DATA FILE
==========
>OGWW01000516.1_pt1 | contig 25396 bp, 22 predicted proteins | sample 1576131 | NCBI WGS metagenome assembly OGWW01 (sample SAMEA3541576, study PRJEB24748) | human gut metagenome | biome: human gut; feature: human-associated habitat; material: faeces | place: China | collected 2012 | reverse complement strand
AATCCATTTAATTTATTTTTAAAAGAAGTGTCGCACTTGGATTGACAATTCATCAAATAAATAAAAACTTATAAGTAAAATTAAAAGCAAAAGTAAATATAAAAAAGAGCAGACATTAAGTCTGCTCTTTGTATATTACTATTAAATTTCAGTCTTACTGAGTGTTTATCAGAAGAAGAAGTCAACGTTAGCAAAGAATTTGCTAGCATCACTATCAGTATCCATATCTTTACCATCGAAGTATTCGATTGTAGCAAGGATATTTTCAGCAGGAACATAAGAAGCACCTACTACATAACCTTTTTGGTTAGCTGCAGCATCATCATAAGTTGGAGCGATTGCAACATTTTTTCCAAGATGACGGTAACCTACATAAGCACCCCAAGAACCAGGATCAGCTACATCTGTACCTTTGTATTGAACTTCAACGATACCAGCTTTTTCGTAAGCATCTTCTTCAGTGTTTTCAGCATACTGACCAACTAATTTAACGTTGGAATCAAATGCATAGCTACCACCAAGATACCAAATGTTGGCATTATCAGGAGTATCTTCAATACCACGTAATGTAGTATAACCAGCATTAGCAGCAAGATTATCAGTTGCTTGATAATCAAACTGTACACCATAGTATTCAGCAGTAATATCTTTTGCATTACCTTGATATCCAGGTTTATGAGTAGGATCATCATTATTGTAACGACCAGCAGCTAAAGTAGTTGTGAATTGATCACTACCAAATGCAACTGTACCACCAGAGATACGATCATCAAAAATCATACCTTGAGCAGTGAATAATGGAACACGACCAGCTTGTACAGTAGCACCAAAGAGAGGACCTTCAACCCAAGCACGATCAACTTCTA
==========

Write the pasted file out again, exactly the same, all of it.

>OGWW01000516.1_pt1 | contig 25396 bp, 22 predicted proteins | sample 1576131 | NCBI WGS metagenome assembly OGWW01 (sample SAMEA3541576, study PRJEB24748) | human gut metagenome | biome: human gut; feature: human-associated habitat; material: faeces | place: China | collected 2012 | reverse complement strand
AATCCATTTAATTTATTTTTAAAAGAAGTGTCGCACTTGGATTGACAATTCATCAAATAAATAAAAACTTATAAGTAAAATTAAAAGCAAAAGTAAATATAAAAAAGAGCAGACATTAAGTCTGCTCTTTGTATATTACTATTAAATTTCAGTCTTACTGAGTGTTTATCAGAAGAAGAAGTCAACGTTAGCAAAGAATTTGCTAGCATCACTATCAGTATCCATATCTTTACCATCGAAGTATTCGATTGTAGCAAGGATATTTTCAGCAGGAACATAAGAAGCACCTACTACATAACCTTTTTGGTTAGCTGCAGCATCATCATAAGTTGGAGCGATTGCAACATTTTTTCCAAGATGACGGTAACCTACATAAGCACCCCAAGAACCAGGATCAGCTACATCTGTACCTTTGTATTGAACTTCAACGATACCAGCTTTTTCGTAAGCATCTTCTTCAGTGTTTTCAGCATACTGACCAACTAATTTAACGTTGGAATCAAATGCATAGCTACCACCAAGATACCAAATGTTGGCATTATCAGGAGTATCTTCAATACCACGTAATGTAGTATAACCAGCATTAGCAGCAAGATTATCAGTTGCTTGATAATCAAACTGTACACCATAGTATTCAGCAGTAATATCTTTTGCATTACCTTGATATCCAGGTTTATGAGTAGGATCATCATTATTGTAACGACCAGCAGCTAAAGTAGTTGTGAATTGATCACTACCAAATGCAACTGTACCACCAGAGATACGATCATCAAAAATCATACCTTGAGCAGTGAATAATGGAACACGACCAGCTTGTACAGTAGCACCAAAGAGAGGACCTTCAACCCAAGCACGATCAACTTCTA